Amazon has chosen a site in Long Island City, Queens, for half of its HQ2 project.
The decision, announced in November, immediately became controversial among some New York politicians. In December, the New York City Council held a contentious hearing with Amazon, where members asked, among other things, why it was left out of discussions.
In an interview with Business Insider, the council’s speaker, Corey Johnson, laid out his plan to stop Amazon from coming to town — or to at least work with the company to be a “better corporate citizen.”
It’s likely that Amazon didn’t get the response it expected in New York City.
After Amazon announced that part of its HQ2 project would land on a parcel of waterfront property in Long Island City, Queens, politicians were quick to condemn both the process for the agreement, which netted over $3 billion in potential tax breaks, and its potential implications.
Amazon received criticism from elected officials in the immediate aftermath of the decision’s announcement, including from Rep. Alexandria Ocasio-Cortez, state Sen. Michael Gianaris, and New York City Council member Jimmy Van Bramer.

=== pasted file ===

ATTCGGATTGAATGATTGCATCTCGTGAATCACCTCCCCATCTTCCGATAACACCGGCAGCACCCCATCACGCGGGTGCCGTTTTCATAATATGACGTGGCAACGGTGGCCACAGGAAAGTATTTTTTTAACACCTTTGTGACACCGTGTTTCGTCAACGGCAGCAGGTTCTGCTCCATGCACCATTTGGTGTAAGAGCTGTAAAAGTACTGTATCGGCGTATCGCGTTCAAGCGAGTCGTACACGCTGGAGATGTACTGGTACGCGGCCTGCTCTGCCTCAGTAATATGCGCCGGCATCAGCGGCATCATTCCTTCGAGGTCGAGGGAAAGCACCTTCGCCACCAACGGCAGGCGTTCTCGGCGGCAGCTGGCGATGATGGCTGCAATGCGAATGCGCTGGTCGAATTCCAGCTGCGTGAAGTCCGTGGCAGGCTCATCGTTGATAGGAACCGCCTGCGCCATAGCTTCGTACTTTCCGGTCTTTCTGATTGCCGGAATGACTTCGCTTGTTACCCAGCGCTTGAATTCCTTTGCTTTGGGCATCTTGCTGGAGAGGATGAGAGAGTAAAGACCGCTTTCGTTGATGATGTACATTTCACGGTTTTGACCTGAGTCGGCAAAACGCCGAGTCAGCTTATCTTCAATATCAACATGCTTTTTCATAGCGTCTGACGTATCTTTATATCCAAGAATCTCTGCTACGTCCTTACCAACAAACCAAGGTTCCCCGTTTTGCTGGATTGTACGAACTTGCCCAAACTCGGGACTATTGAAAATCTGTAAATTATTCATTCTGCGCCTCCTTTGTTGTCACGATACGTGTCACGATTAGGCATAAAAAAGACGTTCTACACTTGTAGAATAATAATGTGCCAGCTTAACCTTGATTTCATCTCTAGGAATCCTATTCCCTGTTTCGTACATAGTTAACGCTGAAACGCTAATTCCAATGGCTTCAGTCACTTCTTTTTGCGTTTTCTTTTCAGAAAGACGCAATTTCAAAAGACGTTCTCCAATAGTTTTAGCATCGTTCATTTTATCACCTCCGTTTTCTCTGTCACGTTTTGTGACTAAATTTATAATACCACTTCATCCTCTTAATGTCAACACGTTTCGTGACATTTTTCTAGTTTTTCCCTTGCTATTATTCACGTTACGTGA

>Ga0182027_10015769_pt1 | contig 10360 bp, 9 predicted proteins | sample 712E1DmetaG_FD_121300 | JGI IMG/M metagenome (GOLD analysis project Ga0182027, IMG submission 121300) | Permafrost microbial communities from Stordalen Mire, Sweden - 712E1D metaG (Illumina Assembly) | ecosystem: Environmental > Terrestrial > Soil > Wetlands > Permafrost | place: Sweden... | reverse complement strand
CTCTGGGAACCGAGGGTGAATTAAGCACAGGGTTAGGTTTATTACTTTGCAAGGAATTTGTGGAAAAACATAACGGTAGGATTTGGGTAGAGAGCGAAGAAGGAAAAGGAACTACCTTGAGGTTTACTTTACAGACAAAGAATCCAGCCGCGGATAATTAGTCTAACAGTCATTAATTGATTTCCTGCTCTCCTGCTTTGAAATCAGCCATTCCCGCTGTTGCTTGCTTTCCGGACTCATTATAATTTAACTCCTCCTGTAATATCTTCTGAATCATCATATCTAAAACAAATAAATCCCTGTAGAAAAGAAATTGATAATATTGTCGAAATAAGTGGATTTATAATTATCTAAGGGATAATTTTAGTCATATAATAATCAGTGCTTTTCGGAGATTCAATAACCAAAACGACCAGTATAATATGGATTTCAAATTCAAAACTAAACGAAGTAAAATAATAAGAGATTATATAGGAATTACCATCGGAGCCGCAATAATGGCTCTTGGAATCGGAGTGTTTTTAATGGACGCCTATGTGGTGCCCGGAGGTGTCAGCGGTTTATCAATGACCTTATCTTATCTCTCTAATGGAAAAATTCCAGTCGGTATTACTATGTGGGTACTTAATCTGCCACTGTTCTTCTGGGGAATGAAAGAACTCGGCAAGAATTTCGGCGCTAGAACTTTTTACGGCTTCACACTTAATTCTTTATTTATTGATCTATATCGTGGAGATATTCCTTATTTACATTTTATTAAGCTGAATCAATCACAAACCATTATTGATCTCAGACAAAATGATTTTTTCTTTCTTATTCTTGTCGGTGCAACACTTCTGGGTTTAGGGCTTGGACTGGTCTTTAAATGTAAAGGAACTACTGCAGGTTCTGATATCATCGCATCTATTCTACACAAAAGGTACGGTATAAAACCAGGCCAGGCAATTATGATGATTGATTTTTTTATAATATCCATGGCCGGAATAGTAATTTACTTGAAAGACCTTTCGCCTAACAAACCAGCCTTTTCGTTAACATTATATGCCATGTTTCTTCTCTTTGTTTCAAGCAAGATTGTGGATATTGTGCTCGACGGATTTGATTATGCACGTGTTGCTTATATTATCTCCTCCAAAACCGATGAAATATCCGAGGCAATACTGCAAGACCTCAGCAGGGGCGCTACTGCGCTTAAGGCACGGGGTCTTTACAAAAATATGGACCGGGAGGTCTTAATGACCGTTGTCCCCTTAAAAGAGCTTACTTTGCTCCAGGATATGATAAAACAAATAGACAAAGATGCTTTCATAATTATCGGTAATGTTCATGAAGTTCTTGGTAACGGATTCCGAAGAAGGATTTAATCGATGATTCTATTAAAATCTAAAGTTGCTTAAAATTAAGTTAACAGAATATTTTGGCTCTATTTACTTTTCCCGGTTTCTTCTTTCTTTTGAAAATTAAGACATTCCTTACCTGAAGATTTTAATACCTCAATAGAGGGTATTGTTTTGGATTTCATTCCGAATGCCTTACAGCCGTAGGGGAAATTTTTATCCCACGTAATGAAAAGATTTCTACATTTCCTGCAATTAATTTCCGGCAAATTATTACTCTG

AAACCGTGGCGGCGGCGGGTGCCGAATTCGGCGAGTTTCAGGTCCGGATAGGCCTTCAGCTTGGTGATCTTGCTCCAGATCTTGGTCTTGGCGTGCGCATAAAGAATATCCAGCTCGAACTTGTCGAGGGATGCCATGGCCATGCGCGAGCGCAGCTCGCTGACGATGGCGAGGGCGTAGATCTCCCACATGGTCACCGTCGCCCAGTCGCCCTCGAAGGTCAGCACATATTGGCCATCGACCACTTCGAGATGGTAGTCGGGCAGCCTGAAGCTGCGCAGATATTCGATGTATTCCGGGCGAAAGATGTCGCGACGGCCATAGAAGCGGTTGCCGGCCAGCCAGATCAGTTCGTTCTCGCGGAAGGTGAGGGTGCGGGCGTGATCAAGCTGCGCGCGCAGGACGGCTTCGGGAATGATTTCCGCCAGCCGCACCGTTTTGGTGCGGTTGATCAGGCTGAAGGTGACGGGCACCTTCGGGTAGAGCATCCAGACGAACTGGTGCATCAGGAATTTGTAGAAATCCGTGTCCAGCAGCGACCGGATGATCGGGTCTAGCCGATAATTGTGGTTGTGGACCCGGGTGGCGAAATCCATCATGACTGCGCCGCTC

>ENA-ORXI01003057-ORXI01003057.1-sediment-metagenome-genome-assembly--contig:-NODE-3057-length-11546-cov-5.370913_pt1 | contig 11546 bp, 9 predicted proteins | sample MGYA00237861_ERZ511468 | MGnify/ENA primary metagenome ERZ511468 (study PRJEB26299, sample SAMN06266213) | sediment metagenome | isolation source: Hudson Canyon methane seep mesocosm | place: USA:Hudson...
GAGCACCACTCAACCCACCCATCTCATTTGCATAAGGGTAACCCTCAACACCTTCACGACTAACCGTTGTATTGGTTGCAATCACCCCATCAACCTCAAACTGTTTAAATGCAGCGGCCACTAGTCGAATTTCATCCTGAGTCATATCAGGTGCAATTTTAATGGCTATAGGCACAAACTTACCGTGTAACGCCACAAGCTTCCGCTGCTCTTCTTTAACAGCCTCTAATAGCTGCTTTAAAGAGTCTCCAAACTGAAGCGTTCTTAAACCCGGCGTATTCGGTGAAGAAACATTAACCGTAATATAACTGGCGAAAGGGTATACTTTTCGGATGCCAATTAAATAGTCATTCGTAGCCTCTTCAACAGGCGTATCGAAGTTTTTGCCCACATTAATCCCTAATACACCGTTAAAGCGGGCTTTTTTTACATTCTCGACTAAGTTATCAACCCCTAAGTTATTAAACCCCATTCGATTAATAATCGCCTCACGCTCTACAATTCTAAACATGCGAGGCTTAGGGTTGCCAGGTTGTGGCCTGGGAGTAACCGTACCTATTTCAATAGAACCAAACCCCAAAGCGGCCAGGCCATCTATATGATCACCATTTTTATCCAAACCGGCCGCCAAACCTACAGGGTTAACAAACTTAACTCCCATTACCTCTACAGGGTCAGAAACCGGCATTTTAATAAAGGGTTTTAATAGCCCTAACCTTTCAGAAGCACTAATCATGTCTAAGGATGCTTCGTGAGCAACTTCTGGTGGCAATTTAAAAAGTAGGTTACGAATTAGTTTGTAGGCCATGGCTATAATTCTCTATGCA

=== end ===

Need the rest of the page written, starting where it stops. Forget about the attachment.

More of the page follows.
“We got played,” the council’s speaker, Corey Johnson, said during a contentious council hearing in December, where Amazon was forced to defend itself against questions from members for hours. Topics ranged from the HQ2 deal’s secrecy to Amazon’s involvement with ICE photo recognition software.
Holly Sullivan, the Amazon executive who led the search for HQ2, and Brian Huseman, Amazon’s vice president of public policy, were in attendance and responding to questions.
Read more: ‘I was not elected to be a cheerleader for Amazon’: New York officials rail against Amazon’s HQ2 deal amid shouts of protesters in a wild hearing
“I think [the Amazon executives] were surprised. I think they thought they were going to be welcomed with open arms,” Johnson said in a late December interview with Business Insider. “I think they thought, ‘Oh my God, when this is announced it’s going to be, you know, like a birthday party.'”
Instead, they were largely met with skepticism.
“25,000 jobs doesn’t impact our local economy here in the same way it impacts a local economy, say, in Pittsburgh or in Scranton or in Crystal City,” Johnson said.
It’s not over until it’s over
Johnson has a warning for Amazon and its elected-official allies: this fight isn’t over yet.
“I don’t think anyone should assume that this is a fait accompli, and that this is …read more
Source:: Business Insider